I’m sure there are many good, decent scientists out there, especially in academe, who are asking themselves, “Just how did I get myself into this mess?” You all know who you are….the Ph.D.-ers, now well into their third and fourth (and maybe more!) years as a postdoctoral fellow, seeking to get out, to do anything, ANYTHING, rather than another Western blot, or PCR, or, God help you, IHC. And so you ask your colleagues, your mentor, and your relatives about career opportunities outside of your laboratory. Now, your colleagues, your mentor, and maybe even your relatives, are all well-meaning people who do refer you to a few good companies and institutes. You get your hopes up and start cranking out your resume. In that resume you lay out your entire scientific life, all the details of your research, and every lab technique you have picked up since, well, since you first thought about entering the world of science. The resumes go out to your dream places and you figure that, given your education and experience level, someone is bound to offer you a position.
Except that it never happens. Days, then weeks, go by, and aside from the usual reply of “Thank you for your interest in XYZ Corporation”, no company calls to ask for an interview. You send out a few more resumes, to companies that were not your immediate favorites, and wait again. Still, no takers. So, what went wrong? Were you overqualified? Underqualified? Are the positions being advertised not real? Or, is something else screwing up your chances of getting hired?
I bring up such questions in this article because such questions did in fact cross my mind when I myself was seeking to get away from the postdoc life. I submitted my resume to several companies in town and waited, thinking that in no time I’d have a great job lined up and money coming in left and right. Well, nothing happened. I sent off some more resumes, and even applied with two headhunter agencies. Still, nothing. I became worried. I needed a job….why couldn’t I get one?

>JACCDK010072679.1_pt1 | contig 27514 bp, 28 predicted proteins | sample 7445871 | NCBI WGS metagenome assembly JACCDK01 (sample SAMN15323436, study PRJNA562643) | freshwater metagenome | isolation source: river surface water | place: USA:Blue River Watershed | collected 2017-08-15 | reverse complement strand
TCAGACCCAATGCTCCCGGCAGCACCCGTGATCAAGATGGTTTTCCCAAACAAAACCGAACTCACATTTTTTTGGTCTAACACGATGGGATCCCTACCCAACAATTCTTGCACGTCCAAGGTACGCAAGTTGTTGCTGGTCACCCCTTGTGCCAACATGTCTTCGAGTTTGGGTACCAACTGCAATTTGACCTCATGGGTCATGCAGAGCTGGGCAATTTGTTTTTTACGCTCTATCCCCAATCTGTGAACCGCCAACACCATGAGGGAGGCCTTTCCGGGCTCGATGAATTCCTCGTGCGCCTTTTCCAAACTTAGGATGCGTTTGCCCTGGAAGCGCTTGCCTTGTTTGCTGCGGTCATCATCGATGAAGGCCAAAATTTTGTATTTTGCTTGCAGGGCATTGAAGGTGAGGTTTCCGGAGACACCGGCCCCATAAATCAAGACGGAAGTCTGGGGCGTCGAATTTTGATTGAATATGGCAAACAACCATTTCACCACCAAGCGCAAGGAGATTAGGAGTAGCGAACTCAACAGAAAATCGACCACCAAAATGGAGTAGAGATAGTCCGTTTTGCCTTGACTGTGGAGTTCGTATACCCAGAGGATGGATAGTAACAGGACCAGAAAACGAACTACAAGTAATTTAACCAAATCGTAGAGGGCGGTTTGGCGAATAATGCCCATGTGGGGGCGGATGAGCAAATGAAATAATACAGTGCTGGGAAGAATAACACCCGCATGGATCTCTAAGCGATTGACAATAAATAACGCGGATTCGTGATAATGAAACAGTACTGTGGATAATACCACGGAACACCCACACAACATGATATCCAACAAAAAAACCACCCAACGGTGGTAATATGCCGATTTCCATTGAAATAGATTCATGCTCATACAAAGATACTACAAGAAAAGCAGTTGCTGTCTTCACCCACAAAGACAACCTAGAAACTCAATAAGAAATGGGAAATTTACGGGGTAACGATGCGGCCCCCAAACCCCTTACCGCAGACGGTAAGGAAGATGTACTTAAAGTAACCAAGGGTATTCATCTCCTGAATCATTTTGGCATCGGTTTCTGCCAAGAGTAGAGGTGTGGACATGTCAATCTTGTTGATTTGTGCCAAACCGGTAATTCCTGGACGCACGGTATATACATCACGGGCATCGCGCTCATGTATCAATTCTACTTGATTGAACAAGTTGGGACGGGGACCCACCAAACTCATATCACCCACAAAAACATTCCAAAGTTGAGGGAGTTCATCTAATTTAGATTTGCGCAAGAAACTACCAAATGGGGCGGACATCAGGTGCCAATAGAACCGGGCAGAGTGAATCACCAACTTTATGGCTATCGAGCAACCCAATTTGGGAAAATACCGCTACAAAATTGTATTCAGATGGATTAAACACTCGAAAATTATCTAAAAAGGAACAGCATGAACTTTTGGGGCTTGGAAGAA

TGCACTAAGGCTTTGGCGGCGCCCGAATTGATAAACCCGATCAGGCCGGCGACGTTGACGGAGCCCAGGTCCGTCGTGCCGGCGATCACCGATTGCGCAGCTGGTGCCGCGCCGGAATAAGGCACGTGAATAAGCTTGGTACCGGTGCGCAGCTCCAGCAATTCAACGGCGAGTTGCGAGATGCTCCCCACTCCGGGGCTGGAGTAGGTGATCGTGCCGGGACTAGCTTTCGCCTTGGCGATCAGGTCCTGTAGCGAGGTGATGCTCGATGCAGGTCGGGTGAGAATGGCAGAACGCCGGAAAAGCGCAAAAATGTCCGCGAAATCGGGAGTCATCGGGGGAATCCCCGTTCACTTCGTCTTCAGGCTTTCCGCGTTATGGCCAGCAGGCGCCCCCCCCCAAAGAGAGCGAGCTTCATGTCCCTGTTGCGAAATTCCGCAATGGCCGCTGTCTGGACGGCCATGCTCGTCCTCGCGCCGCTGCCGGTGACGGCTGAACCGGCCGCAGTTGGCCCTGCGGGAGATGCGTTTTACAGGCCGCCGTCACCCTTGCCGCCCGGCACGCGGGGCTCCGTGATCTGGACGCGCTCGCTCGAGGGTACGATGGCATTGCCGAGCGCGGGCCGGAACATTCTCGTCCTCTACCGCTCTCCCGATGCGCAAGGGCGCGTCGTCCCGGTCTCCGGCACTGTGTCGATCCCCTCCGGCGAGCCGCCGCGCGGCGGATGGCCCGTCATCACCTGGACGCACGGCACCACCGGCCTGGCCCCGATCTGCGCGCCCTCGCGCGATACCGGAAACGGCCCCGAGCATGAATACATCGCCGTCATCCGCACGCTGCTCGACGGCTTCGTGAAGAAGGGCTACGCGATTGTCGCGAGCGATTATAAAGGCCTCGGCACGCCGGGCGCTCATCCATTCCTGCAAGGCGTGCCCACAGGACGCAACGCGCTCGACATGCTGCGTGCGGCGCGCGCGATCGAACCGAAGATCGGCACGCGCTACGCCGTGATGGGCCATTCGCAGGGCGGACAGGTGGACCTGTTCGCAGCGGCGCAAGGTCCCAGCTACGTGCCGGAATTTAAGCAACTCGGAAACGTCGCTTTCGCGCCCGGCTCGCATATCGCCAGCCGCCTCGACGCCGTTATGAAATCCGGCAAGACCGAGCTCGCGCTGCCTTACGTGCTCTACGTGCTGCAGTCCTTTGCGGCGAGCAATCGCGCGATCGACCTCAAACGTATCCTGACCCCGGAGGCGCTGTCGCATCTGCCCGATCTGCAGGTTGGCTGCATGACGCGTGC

Around that time, I read of a biotech industry panel discussion group that was going to meet at my (now) former place of employment. I went to it, curious about what exactly would be discussed. The panel members were: an HR generalist, two industry postdocs, and an industry scientist. While the scientist and postdocs gave some good information about their work, it was the HR generalist who caught my eye (or rather, ear). She stated that every incoming resume she received was definitely looked over and read by her, but that most applicants had no idea how to properly market themselves, and that is why they were rejected. When asked to elaborate, she mentioned that scientists applied for biotech jobs as if they expected other scientists to read over their resumes. However, instead of scientists, most biotech companies rely on HR personnel, who may or may not have a scientific background. Furthermore, even if they did, they would rather know how the applicant planned to contribute to the company’s bottom line, not how many blots or immunoassays he or she has performed since graduation. Unfortunately, most applicants send resumes that discuss only their own qualifications and research, stating nothing about how those qualifications and research can be applied toward the company’s objectives. It’s this self-centered outlook that hurts most applicants, costing them their dream job.
After this panel discussion, I went home and looked over my own resume. Sure enough, it was riddled with self absorption. Not one iota of my entire resume could relate to anything that any company was doing. It was all just about me and my research (which was not even that interesting). No wonder that companies were not hiring me.